However, the process had been halted after the Azerbaijan Democratic Republic was toppled after almost two years by the Soviet Union, and a full investigation of the tragic events and their political and legal assessment had been prevented.
Although many years passed, the bloodshed had not been forgotten, and after the restoration of Azerbaijan’s independence in 1991, then Azerbaijani President Heydar Aliyev in 1998 declared March 31 as the Day of Genocide of Azerbaijanis.
The people and government of Azerbaijan continue to pay tribute to the victims of the genocide and mark March 31 every year at the state level.
The mass settling of Armenians in historical Azerbaijani lands mainly started after the division of country’s lands as a result of the Russo-Persian wars of 1804-1813 and 1826-1828, while the Russian victories in both wars had an impact on the conclusion of treaties.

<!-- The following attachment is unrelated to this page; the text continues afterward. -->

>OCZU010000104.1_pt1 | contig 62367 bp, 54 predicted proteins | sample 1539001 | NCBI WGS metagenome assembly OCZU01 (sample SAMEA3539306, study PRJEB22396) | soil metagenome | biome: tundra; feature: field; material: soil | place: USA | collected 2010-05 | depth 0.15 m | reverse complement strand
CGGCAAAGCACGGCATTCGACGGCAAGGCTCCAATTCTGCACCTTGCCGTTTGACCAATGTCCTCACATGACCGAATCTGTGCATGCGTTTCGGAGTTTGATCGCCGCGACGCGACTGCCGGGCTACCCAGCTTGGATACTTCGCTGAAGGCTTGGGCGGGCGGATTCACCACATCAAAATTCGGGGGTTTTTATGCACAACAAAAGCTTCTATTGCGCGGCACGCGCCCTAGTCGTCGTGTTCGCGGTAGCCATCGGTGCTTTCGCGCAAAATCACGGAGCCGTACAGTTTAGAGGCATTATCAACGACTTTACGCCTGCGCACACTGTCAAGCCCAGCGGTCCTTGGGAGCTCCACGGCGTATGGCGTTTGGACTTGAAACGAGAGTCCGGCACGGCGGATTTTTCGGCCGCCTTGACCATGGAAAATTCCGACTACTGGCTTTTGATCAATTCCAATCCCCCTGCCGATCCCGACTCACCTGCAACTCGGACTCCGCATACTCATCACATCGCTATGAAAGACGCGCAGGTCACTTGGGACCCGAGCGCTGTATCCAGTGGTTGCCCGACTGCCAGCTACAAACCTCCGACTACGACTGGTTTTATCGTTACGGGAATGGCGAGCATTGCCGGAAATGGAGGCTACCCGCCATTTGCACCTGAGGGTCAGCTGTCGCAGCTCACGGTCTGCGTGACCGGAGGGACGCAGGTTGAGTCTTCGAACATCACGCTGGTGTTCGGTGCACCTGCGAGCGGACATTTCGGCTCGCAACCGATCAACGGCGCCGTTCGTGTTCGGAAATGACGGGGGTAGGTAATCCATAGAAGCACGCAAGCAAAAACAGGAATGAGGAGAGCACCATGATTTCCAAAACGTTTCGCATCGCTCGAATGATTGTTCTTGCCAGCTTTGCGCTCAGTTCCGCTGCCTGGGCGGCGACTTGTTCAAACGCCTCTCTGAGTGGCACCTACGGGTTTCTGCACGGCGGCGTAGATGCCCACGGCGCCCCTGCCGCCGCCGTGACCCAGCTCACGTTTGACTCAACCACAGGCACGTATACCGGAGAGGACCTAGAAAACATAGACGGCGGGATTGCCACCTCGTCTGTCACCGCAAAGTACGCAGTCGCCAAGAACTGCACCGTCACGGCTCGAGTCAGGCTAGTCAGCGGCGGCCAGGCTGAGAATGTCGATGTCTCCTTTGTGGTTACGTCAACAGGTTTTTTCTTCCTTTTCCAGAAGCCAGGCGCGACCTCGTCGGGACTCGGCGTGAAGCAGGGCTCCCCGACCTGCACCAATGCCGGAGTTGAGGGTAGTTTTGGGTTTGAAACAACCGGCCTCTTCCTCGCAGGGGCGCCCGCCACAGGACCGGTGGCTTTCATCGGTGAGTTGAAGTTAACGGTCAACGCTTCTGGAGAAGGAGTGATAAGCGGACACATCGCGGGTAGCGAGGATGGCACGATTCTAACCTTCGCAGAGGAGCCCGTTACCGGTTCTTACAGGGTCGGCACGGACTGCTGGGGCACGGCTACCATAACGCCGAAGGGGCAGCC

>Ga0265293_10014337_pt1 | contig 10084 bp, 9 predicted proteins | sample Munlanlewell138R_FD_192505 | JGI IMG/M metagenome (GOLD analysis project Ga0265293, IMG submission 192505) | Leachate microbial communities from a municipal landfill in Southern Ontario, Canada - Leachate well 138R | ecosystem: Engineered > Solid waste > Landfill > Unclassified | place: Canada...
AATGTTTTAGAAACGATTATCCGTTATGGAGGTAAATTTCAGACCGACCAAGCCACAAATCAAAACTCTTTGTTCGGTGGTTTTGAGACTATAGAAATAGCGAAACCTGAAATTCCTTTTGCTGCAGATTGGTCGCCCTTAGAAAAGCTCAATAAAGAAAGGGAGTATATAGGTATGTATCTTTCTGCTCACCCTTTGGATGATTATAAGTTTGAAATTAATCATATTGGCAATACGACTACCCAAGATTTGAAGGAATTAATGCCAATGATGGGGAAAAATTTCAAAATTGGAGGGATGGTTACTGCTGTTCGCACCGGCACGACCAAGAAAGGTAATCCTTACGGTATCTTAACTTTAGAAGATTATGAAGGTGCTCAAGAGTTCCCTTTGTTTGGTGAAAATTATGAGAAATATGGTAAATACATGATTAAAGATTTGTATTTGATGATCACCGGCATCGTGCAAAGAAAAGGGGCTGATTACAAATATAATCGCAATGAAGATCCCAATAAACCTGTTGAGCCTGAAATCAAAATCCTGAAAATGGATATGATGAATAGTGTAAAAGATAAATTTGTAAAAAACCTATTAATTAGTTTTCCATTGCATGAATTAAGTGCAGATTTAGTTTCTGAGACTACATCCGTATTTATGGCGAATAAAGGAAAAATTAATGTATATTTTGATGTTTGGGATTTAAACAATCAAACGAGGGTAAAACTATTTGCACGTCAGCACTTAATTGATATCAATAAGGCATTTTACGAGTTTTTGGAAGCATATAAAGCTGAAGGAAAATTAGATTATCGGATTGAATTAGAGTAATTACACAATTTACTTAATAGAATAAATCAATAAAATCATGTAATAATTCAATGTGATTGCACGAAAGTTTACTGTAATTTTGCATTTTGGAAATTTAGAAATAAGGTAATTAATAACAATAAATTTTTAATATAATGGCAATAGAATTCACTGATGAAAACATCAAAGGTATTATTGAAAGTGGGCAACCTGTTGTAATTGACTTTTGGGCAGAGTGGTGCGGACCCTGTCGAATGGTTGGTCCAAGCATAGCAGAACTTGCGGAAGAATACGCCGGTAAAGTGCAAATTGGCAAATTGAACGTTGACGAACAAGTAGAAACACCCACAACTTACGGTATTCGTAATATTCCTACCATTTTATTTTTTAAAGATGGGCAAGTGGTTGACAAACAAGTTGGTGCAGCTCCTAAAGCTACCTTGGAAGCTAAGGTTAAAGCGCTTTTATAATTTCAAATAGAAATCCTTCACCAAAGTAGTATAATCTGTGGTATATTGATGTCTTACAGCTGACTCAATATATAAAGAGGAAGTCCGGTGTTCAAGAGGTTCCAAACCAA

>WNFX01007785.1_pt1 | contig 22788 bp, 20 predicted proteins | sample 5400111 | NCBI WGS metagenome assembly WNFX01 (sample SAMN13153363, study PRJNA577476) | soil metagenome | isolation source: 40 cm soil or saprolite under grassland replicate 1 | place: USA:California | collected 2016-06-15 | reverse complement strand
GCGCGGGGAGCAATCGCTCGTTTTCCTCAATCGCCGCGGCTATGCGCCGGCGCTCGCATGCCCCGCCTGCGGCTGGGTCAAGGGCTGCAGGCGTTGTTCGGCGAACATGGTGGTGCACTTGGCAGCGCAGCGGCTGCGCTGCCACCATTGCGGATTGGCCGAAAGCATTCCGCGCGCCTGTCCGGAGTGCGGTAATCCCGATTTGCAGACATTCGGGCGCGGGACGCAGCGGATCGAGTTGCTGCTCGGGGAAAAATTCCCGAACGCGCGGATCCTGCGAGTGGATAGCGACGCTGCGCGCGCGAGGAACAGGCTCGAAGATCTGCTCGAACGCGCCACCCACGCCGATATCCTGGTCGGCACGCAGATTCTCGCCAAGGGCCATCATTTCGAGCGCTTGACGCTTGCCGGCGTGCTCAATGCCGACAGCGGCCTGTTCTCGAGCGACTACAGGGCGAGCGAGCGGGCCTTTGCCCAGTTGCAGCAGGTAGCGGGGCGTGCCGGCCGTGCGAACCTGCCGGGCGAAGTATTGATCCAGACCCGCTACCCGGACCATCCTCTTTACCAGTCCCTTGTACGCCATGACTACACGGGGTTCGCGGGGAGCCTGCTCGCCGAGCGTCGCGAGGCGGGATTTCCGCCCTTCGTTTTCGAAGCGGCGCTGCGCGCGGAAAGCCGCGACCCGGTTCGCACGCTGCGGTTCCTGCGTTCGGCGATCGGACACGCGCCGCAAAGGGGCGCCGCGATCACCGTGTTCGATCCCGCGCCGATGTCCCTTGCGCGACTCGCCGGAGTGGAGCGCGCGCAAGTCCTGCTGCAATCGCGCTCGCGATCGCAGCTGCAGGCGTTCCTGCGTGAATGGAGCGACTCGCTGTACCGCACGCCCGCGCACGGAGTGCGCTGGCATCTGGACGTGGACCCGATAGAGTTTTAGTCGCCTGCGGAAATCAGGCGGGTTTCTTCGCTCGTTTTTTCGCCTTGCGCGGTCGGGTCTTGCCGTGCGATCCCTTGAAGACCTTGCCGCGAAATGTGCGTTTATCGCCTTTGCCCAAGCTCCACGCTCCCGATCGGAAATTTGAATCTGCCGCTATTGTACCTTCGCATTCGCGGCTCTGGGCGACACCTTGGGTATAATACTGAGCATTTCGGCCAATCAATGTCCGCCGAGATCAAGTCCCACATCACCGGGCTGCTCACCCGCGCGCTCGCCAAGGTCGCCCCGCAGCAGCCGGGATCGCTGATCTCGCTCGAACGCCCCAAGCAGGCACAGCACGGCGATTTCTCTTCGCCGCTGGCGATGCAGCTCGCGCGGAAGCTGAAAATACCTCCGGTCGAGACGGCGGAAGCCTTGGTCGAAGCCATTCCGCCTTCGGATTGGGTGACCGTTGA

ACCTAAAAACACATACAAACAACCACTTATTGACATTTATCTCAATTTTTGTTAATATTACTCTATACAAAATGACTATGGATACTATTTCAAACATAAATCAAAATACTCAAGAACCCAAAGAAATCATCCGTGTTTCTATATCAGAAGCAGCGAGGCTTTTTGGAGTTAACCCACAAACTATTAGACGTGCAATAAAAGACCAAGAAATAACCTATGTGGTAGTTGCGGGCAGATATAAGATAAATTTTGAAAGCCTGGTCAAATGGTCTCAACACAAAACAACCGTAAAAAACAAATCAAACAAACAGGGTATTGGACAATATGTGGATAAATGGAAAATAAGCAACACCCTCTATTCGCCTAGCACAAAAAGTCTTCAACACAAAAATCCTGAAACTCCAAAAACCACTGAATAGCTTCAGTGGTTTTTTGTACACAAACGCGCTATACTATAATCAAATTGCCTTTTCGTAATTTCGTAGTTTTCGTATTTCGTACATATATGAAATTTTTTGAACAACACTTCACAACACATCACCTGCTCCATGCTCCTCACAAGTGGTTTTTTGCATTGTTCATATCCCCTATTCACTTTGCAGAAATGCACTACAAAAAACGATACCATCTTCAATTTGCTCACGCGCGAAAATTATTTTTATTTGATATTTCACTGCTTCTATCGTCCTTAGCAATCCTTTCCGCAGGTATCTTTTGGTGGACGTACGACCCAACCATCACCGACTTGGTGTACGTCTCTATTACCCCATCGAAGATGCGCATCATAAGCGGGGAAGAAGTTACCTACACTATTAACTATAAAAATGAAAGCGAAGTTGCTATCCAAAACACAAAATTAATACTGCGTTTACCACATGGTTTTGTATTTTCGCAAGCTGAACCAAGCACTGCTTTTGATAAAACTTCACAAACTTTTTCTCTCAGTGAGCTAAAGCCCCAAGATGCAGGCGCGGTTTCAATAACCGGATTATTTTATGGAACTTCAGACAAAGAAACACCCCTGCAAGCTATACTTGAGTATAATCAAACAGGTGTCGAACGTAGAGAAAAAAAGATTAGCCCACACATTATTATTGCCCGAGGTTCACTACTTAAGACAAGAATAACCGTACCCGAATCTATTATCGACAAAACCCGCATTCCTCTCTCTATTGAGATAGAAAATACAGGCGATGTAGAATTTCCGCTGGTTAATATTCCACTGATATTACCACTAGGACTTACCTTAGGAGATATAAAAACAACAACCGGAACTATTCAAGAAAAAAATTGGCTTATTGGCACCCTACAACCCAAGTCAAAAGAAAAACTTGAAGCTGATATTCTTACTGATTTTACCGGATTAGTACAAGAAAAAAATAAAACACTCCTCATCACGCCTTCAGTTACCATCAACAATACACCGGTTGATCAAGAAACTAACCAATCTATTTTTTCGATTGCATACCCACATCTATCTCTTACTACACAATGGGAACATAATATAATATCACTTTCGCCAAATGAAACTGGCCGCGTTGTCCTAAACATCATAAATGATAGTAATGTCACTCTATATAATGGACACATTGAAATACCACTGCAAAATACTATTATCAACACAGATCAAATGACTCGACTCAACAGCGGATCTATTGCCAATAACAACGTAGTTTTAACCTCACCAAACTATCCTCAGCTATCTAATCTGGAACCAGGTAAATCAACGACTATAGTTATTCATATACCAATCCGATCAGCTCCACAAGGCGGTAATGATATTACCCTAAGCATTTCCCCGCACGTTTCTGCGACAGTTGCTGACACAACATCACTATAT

The Gulustan and Turkmenchay treaties of 1813 and 1828 resulted in the division of Azerbaijan. As a result, the northern part of Azerbaijan was included in the territory of Russia and the southern part in the territory of Iran.
Right after the Turkmenchay Treaty, Russian Emperor Nicholas I on March 21, 1828 declared the establishment of an “Armenian province” in the territory of the Iravan and Nakhchivan khanates of Azerbaijan.
Thereafter, in accordance with the same treaty, the resettlement of Armenians from Iran to Iravan, Karabakh and Nakhchivan was carried out. The purpose of these resettlements was to force Azerbaijanis to leave their homelands.
The crimes committed by Armenian Dashnak nationalists in 1905 and 1918 with the support of Imperial Russia and the Bolsheviks, the stage-by-stage transfer of Azerbaijani territories to Armenia in the 1920s and the deportation of Azerbaijani people from Armenia in 1948-1953 at the decision of the Soviet government along with many other acts of militant Armenian chauvinists were carried out under a special scenario for the creation of “Greater Armenia.”